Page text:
on landscape The online magazine for landscape photographers

Interview with Paul Moon

Paul talks about his relationship with the Yorkshire Wolds

Tim Parkin

Amateur Photographer who plays with big cameras and film when in between digital photographs.

Flickr, Facebook, Twitter

Paul Moon

Paul is a Yorkshire Wolds based landscape photographer who spends his time exploring the hidden dry chalk dales that are a unique feature of the area. His images have been used to publicise the Yorkshire Wolds Way National Trail.


(narrative transcribed from a recorded interview which can be viewed at the bottom of the page)


Tim: Hello and welcome to On Landscape and I am sitting here with Paul Moon. We are going to be talking to tonight about your relationship with the Yorkshire Wolds.

Paul: Thanks, Tim. It’s nice to be here, despite the long drive; all of one mile.

Tim: Yes, since my move to the Yorkshire Wolds, we have been quite a bit closer, even though I don’t get out to a huge amount of photography myself. Although, we have been out together in the Yorkshire Wolds before I moved up here, a few years ago when you were posting to Flickr regularly. But you’ve stopped posting on Flickr?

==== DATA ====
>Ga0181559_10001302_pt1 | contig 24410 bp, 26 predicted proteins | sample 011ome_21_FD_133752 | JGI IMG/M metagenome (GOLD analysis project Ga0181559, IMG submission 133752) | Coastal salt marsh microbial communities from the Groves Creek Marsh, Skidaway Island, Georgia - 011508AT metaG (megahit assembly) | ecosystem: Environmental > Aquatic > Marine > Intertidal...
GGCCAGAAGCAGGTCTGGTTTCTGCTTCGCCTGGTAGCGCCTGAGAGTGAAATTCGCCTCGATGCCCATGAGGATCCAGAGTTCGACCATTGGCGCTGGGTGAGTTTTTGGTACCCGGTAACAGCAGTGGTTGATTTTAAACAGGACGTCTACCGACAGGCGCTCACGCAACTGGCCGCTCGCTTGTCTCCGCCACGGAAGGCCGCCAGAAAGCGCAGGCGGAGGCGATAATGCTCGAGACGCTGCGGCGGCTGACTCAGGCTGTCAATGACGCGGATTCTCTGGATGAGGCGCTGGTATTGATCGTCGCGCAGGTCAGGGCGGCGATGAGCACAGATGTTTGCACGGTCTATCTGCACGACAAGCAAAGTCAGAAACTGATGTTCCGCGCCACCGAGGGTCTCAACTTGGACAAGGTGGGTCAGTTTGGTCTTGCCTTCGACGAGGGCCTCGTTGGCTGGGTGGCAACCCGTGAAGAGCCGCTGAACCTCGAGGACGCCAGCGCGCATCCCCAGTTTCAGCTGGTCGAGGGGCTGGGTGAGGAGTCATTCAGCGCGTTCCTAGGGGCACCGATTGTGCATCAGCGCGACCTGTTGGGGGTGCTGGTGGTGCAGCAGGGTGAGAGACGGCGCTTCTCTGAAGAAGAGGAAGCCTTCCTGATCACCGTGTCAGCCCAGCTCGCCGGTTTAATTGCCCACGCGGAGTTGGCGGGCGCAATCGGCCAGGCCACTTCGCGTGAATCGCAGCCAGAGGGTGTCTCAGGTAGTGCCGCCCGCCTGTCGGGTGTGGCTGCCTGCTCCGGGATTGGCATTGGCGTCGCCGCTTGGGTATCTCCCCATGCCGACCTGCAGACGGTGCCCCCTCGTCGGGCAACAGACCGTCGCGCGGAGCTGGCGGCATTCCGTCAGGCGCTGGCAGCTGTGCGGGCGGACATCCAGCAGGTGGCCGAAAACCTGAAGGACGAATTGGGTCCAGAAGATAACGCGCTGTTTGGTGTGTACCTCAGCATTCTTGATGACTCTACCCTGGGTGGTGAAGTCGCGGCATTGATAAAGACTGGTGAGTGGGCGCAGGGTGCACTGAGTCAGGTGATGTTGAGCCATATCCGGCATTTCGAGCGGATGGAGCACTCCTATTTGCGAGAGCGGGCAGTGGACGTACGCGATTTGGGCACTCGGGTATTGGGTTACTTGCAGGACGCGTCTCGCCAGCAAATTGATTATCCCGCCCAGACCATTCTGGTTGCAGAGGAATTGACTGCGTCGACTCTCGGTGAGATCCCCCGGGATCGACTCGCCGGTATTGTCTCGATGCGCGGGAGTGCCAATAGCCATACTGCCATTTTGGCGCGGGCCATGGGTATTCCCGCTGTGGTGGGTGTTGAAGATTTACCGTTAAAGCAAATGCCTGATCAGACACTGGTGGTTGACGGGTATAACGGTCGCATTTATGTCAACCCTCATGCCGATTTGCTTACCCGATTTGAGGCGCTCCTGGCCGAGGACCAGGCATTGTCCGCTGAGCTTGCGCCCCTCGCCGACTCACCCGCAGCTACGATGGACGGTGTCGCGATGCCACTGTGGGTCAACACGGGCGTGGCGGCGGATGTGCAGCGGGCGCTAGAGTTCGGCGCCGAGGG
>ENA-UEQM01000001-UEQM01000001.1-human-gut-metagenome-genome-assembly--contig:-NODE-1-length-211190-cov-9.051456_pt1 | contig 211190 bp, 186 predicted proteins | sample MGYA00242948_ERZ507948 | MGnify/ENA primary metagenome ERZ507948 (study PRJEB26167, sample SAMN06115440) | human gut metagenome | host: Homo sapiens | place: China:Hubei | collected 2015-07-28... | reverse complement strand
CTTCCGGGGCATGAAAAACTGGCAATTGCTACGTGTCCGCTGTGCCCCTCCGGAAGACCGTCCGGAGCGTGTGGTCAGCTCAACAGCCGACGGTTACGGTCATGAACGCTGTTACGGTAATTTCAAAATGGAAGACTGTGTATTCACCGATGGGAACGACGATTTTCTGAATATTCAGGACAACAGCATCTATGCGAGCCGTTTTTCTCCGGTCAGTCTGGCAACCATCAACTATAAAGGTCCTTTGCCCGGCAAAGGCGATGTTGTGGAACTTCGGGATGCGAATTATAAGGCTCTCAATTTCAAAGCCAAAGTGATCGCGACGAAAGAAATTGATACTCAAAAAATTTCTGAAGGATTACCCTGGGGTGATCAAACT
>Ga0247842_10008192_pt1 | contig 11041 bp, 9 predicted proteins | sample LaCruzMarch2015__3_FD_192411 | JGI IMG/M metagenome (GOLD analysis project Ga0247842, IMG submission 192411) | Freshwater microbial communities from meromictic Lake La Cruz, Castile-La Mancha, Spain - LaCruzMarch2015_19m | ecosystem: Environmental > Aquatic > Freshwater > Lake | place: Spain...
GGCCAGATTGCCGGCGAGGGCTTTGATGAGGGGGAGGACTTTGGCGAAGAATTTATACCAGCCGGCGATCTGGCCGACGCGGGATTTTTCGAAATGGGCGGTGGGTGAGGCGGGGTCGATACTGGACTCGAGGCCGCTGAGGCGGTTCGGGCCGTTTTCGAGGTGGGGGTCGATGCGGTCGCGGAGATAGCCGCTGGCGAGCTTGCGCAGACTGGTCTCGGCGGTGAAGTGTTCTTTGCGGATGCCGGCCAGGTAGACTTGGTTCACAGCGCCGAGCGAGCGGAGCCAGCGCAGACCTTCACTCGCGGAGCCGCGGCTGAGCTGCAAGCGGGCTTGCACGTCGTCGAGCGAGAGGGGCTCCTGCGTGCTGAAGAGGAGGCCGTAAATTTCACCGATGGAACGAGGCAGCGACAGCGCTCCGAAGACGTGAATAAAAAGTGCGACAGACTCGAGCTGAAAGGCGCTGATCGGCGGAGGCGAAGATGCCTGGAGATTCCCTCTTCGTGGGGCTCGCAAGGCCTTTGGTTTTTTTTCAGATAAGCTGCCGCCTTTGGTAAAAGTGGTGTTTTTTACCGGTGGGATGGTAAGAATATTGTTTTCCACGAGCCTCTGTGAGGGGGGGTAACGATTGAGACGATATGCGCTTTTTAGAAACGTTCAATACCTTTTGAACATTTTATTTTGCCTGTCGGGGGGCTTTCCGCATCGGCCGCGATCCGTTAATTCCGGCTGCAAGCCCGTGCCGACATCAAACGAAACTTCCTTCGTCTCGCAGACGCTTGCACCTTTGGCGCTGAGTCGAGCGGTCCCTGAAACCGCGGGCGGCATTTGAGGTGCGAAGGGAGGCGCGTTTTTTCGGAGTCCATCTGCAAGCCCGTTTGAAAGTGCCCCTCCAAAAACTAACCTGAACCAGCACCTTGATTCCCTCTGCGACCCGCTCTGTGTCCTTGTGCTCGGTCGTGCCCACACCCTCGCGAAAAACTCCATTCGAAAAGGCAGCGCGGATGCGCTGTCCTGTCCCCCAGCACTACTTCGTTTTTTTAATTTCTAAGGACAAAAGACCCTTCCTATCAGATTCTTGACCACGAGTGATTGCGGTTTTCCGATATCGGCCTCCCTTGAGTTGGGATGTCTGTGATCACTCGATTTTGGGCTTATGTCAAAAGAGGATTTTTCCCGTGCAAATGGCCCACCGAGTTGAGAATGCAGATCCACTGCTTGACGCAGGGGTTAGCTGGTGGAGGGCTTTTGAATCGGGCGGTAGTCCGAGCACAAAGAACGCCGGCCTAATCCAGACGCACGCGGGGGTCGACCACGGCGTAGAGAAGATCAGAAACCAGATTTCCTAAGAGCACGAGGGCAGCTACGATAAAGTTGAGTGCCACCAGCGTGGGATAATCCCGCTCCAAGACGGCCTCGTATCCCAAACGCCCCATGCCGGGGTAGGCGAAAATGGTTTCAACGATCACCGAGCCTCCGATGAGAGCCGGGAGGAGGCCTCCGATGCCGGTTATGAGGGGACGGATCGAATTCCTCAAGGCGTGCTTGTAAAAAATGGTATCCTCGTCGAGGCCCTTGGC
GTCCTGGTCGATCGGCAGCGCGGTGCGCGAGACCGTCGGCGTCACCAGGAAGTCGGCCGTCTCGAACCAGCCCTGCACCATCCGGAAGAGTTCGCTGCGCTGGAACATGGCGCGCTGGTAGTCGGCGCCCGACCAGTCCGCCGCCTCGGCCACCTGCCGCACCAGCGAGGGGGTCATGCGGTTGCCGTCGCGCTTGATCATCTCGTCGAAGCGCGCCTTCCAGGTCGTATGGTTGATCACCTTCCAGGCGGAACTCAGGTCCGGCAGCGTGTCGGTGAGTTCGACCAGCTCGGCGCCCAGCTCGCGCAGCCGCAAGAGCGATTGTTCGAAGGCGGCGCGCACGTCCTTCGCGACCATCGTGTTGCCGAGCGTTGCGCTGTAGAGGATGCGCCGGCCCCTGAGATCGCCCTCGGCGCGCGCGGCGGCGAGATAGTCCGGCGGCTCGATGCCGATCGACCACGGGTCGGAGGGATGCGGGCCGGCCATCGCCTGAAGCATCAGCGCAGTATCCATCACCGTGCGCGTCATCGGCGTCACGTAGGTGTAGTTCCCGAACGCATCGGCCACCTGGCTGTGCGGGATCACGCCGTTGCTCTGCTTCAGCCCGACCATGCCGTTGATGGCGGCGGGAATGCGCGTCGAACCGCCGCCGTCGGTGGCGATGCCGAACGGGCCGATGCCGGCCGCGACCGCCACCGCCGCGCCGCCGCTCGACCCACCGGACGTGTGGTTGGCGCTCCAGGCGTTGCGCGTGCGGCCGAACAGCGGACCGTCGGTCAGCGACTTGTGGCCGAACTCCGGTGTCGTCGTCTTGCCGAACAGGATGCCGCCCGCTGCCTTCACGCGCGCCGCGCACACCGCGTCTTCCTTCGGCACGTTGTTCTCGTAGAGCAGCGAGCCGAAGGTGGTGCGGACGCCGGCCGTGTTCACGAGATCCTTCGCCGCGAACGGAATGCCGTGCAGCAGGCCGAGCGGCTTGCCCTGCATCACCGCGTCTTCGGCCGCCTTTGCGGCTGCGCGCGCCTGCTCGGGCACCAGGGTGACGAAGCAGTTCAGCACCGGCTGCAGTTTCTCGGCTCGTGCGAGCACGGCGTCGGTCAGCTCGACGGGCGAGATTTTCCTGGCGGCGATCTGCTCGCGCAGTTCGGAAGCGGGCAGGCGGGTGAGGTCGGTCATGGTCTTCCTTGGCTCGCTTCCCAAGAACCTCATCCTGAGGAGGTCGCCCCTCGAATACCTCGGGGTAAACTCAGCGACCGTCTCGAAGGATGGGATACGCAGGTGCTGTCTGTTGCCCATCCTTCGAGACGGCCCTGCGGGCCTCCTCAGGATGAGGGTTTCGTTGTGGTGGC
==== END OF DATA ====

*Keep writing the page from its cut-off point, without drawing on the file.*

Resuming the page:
Paul: Yes, I spent ten years photographing the Wolds. The first few years, I was getting used to the place, understanding how to use the camera, and I would occasionally get good results. I started going on to Flickr, using it regularly to make contacts with some great photographers, seeing the work they were producing. They would encourage me, and there was a great complement of photographers whose work I was very impressed with and gradually I built up a portfolio of work that I could post.

After four years or so, I became disillusioned with it. It isn’t the other people, but I felt that I was doing justice to the landscape, because I would post images from a couple of hours out with the camera at the weekend, but I wasn’t really showing what was out there to be seen. There would be one or two disconnected images from different locations and times of day, and they wouldn’t actually show what the area was like in a cohesive way, it was just showing what I had been up to at the weekend. In the end I wasn’t satisfied with it and I felt that it was showing what I wanted it to.

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